The Wallace Line: An Important Discovery That Nobody Knows About

Laura Heggs | January 9th, 2017
wikimedia.org
wikimedia.org

In 1854, a young British naturalist named Alfred Russell Wallace was traveling through the East Indies observing and collecting specimens to study natural history. Wallace collected nearly 126,000 different specimens (with over half being beetles). Many of the specimens were completely new to science, and the exciting discoveries offered a view into the incredible biodiversity housed in the Malay Archipelago.

Throughout his observations and collection of specimens, Wallace observed that animals living on western islands shared characteristics with many species in Asia, indicating a shared origin. In contrast, he noted that islands to the east of the line housed fauna similar with Asian and Australian animals. The pattern was consistent and striking. Wallace also noted that the flora on the island did not follow this same pattern- basically, the plant life on the islands was similar but the animals were quite different. What was going on?

Wallace had discovered bio diverse hotspot indicated a connection between the Australian and Asian continents, further explained by ancient sea levels and the location of continental shelves. During the ice ages, sea levels were lower, which allowed continental shelve to be exposed and simultaneously provide a land bridge for animal migration. The majority of birds, mammals and reptiles found on the Indonesian islands that Wallace explored also had the ability to cross the straits but would not cross a large, open ocean. In this case, animals had migrated by crossing the straits but were not able to migrate over the vastness of an open ocean. The results were islands with distinct animal populations originating from, at one point, a larger connected continent.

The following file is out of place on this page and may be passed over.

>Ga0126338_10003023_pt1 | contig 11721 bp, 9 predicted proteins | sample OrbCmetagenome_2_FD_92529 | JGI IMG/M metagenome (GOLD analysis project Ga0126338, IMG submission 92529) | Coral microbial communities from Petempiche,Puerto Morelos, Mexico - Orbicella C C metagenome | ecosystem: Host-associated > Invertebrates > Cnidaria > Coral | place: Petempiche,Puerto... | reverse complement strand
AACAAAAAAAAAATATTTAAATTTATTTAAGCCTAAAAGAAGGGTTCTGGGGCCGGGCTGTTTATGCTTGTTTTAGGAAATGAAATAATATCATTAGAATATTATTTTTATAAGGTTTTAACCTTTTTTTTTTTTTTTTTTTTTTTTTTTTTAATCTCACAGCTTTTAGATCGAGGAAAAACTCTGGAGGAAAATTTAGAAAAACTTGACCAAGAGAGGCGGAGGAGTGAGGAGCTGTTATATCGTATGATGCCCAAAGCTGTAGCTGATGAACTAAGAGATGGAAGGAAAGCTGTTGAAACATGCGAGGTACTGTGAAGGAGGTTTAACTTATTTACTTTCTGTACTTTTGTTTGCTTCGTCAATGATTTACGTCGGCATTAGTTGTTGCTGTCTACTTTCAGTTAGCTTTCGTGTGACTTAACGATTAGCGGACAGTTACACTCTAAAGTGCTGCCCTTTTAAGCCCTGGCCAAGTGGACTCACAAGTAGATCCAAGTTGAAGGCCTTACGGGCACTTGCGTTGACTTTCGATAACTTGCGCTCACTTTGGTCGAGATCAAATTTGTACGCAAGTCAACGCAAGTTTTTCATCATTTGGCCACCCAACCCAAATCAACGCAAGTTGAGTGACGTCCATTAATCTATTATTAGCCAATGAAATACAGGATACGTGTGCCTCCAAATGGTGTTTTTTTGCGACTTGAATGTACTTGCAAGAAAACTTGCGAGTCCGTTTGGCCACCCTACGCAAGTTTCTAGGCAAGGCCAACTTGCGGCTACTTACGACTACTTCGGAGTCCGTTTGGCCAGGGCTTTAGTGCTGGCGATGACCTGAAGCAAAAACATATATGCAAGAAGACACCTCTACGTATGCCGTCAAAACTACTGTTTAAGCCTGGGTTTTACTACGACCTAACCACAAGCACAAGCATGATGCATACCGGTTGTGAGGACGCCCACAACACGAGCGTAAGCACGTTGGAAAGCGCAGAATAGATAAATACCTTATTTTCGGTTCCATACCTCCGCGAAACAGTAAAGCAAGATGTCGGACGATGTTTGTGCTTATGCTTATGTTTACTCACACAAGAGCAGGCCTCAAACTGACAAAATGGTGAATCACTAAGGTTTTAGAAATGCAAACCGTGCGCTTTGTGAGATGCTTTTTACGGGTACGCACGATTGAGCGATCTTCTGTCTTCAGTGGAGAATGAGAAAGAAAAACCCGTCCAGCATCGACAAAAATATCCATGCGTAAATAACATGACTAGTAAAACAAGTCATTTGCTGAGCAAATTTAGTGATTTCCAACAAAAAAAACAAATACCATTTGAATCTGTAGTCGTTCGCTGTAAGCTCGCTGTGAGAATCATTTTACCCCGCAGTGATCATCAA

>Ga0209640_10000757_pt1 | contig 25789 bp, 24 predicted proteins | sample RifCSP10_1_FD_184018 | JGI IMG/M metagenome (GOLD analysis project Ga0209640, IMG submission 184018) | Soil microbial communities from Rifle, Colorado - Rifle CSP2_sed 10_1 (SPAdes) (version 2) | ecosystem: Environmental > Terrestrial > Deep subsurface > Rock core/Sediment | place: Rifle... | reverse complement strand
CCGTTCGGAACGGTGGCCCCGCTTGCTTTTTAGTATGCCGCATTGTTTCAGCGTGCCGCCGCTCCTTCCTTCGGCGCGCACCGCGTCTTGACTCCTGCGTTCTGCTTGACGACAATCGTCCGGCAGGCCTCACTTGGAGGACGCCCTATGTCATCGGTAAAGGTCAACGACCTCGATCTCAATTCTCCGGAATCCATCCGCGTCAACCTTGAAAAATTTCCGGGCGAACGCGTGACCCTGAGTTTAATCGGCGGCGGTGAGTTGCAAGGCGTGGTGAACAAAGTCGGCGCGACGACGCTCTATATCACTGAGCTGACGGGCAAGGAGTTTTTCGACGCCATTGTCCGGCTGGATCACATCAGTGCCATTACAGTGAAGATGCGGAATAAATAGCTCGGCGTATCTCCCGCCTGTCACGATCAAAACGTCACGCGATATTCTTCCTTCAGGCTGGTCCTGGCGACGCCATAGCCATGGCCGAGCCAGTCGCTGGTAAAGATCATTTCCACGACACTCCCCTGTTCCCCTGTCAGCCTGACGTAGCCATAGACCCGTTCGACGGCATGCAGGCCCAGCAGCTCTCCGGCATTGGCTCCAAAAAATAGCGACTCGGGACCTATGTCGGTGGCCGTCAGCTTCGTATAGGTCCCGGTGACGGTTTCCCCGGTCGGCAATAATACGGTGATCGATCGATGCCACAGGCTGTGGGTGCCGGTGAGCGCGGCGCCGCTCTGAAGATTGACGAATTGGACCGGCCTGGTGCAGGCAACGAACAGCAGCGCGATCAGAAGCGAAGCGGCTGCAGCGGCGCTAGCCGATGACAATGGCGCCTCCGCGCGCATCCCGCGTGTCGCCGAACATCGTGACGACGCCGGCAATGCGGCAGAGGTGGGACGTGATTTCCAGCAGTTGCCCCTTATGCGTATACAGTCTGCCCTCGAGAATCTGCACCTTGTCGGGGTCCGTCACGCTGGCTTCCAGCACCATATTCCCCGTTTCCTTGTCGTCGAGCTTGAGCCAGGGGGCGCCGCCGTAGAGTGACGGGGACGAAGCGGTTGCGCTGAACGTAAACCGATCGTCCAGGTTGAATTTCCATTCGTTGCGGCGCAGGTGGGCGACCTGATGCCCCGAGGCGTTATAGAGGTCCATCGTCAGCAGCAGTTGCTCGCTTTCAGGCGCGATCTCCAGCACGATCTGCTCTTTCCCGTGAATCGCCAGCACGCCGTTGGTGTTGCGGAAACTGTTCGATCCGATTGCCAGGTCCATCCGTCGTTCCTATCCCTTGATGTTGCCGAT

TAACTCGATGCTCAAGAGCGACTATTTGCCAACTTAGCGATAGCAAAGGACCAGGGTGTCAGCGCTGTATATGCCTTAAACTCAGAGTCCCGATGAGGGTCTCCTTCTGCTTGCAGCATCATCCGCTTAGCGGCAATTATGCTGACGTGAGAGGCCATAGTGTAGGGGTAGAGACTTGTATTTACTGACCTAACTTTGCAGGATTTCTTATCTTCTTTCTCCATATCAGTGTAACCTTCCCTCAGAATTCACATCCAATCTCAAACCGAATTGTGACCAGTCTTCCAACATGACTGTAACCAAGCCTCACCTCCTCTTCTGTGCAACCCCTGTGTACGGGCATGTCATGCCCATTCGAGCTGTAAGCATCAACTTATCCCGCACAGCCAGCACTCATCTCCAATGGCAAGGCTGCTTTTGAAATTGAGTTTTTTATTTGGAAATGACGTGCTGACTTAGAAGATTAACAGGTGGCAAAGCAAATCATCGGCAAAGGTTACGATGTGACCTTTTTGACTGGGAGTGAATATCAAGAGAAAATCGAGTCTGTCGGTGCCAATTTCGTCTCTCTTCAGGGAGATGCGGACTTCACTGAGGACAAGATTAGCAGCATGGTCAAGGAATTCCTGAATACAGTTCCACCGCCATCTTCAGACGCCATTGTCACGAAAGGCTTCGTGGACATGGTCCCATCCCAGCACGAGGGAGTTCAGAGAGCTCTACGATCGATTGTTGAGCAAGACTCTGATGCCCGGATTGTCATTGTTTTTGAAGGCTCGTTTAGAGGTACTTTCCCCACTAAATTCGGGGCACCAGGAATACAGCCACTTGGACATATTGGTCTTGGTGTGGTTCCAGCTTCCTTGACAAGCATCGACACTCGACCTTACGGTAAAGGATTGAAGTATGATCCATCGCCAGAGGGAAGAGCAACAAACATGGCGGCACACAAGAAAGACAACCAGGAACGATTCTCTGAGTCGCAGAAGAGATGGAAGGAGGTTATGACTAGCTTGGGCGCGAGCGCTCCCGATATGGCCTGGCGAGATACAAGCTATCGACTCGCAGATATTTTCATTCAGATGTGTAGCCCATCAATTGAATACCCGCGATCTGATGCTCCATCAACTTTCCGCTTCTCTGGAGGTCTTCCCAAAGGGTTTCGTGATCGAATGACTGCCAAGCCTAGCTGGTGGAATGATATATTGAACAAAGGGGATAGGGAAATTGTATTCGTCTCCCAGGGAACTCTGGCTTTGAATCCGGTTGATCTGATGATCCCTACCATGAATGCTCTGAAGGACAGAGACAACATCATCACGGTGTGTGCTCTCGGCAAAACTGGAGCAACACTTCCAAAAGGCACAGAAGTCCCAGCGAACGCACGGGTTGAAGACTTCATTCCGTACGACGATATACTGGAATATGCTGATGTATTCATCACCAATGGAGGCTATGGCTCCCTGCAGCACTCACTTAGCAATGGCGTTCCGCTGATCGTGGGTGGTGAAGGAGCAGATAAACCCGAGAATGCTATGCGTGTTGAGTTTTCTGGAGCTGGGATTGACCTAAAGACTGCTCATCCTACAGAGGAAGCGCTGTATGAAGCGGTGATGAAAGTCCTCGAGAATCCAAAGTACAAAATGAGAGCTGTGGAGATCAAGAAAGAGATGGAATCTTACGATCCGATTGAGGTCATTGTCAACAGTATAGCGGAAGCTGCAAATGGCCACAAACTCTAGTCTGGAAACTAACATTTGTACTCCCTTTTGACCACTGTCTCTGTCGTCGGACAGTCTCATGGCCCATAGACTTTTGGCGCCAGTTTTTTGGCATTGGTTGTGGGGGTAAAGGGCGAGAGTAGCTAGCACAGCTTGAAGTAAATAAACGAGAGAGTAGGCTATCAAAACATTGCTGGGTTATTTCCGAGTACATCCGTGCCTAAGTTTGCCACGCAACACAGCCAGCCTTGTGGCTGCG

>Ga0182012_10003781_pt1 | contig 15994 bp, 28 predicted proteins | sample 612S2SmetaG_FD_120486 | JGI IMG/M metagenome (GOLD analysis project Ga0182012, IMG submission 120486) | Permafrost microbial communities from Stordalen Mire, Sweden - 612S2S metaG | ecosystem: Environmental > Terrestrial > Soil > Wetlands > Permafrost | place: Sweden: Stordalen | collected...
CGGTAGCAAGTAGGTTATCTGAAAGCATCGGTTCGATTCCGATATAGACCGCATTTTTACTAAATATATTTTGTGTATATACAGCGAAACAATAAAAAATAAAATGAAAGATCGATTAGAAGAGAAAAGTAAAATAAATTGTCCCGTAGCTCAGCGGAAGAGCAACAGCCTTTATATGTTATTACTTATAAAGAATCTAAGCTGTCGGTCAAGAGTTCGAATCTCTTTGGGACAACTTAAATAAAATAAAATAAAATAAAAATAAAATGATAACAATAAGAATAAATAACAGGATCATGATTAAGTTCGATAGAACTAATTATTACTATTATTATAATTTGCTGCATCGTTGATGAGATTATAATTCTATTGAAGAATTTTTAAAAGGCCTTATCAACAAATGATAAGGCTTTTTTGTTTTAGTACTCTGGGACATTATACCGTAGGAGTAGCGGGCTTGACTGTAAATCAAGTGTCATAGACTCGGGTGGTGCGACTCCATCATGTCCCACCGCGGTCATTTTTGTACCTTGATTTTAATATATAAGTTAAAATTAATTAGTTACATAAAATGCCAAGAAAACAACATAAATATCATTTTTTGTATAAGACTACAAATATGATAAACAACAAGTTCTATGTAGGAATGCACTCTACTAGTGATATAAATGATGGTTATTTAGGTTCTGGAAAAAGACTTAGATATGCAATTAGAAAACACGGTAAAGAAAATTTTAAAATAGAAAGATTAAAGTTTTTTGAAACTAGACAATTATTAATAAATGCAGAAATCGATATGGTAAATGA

In 1859, Wallace’s observations led him draw a line through the Indonesian islands separated by the unusual fauna diversity. This line became known as the Wallace line, and runs through the Lombok strait between Lombok and Bali, as well as between Borneo and Sulawesi. It continues to be recognized and used by scientists to this day.

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